I start with wiping off the glass-top table on the Jesus Patio. I swipe the web chairs while I’m at it. This is done most every morning, not just Fridays.
The birdbath can be quite yucky because birds have no sense of personal hygiene, so I have to change the water and wipe clean that ceramic, which I purchased in Dolores Hidalgo.
The plants in the big pots in the veranda must be watered. I do that at least once a week, Friday, but sometimes twice. Some plants have been changed since last I posted this scene.
I sweep daily too. Well, nearly.
Surely, you’re wondering where I get the water to irrigate these plants, and that provides me the opportunity to do something I recall showing just once before.
* * * *
The Garden Patio
This is the Garden Patio, such a lovely name for the most butt-ugly part of the Hacienda. If you visit the Hacienda, you will not see it unless I lead you there.
Look at the top photo. The Garden Patio is behind that red wall on the left, and the only way to get there, aside from a gate to the back street, is through that narrow, arched opening.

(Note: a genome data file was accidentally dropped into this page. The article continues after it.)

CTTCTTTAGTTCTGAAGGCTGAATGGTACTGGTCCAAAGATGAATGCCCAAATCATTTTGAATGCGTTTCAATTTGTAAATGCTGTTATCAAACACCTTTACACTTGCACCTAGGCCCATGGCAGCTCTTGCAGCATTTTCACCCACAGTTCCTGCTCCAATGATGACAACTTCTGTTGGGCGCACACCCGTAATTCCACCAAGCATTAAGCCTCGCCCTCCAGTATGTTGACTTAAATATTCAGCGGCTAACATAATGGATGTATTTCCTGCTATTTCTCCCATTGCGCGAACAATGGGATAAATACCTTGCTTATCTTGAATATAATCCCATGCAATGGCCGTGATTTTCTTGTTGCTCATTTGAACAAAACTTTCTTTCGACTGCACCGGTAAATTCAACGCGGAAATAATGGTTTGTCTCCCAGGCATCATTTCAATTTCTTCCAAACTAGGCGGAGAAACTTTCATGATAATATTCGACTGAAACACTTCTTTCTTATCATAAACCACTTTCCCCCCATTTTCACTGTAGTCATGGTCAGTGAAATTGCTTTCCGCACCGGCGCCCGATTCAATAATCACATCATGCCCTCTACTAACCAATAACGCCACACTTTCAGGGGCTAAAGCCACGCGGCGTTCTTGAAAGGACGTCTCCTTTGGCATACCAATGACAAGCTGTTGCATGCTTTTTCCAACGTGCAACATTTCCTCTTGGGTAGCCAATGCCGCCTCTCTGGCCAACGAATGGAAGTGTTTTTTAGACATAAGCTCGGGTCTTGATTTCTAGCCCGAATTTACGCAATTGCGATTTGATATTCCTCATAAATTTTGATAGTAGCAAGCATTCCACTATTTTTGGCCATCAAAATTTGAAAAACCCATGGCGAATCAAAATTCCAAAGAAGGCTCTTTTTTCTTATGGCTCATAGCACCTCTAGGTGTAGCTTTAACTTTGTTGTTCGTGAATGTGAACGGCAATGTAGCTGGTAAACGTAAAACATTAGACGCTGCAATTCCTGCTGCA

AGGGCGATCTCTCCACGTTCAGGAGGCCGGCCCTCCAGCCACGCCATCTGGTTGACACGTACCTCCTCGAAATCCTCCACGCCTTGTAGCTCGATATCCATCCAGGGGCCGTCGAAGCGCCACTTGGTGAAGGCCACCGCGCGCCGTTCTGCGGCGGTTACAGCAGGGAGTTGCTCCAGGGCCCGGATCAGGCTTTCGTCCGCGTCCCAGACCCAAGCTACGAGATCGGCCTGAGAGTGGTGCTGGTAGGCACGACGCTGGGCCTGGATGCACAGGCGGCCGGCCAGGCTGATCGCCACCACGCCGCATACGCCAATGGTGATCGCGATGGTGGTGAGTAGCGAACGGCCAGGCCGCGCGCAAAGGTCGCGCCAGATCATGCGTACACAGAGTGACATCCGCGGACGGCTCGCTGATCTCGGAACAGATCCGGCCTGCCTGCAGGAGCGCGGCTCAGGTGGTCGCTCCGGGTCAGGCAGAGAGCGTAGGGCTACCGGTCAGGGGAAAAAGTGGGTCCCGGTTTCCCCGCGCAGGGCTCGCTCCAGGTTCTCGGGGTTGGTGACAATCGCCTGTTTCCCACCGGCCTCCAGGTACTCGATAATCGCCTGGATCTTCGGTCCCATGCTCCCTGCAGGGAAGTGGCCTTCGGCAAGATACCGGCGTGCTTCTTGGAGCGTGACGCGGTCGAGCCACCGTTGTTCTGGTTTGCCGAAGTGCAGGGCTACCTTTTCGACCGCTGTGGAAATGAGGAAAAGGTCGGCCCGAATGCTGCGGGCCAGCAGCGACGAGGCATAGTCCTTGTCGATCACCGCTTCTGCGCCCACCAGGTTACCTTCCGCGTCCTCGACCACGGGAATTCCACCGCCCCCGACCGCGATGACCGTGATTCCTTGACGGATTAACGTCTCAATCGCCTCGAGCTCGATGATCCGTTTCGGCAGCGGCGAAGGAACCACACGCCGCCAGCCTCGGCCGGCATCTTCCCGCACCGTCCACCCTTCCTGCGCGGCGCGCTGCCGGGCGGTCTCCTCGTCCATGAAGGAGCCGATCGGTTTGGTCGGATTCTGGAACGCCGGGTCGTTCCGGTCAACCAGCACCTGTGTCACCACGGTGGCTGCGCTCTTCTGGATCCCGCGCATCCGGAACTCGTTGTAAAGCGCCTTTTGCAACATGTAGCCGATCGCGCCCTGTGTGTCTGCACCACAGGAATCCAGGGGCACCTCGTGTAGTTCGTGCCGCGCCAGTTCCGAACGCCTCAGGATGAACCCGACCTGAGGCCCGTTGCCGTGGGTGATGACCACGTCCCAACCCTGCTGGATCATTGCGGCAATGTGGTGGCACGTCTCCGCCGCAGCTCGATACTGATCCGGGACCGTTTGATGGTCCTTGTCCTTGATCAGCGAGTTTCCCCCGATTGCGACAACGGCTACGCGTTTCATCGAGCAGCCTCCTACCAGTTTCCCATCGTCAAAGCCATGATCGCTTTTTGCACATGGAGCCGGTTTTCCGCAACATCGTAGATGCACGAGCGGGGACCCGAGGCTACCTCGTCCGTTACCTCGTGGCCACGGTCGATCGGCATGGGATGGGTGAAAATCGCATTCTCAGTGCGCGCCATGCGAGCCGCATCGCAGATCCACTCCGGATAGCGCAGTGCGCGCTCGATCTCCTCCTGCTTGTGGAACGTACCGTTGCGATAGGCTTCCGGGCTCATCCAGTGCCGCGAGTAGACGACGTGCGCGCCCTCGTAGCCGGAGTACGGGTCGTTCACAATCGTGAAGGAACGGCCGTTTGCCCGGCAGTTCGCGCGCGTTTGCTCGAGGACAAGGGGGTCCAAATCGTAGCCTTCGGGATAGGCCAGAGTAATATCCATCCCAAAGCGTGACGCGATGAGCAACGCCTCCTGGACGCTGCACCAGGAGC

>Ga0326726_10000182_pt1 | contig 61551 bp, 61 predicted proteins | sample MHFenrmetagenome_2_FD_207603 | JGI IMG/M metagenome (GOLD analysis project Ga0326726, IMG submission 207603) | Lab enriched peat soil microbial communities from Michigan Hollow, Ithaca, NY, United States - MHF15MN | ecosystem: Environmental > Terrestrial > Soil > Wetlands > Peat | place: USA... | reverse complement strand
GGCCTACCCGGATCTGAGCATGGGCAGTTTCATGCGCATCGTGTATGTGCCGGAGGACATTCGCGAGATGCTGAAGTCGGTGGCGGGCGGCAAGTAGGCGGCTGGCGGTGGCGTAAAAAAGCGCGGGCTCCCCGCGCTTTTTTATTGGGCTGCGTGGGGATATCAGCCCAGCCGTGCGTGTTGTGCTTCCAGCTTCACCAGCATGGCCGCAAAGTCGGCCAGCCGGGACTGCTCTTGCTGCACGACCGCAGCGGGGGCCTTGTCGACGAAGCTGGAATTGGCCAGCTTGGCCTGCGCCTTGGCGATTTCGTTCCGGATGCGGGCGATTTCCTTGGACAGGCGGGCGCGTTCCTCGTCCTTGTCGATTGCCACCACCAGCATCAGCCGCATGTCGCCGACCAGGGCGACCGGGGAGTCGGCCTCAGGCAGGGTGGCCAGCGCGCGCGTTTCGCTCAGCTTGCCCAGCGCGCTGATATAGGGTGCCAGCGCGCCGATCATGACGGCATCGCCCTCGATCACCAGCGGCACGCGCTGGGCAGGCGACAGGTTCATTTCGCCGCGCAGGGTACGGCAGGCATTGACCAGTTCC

This was a grassy area, more of the yard, after the Hacienda construction ended in 2003. I have since had everything added. The clay-tile roof, the concrete floor, the shelves.
Those two big, black trash bags await the garbage truck. One is yard garbage. The other is non-biodegradable kitchen trash. The white barrel on the left is for kitchen stuff. The big, black can to the right stores yard garbage.
I am too shiftless to compost. Sorry.
* * * *
Those two big, black bags ended up atop the garbage truck which arrived around 2 p.m. while we were eating fish burgers, sauteed vegetables and rice prepared by me.
* * * *
Weedeaters and me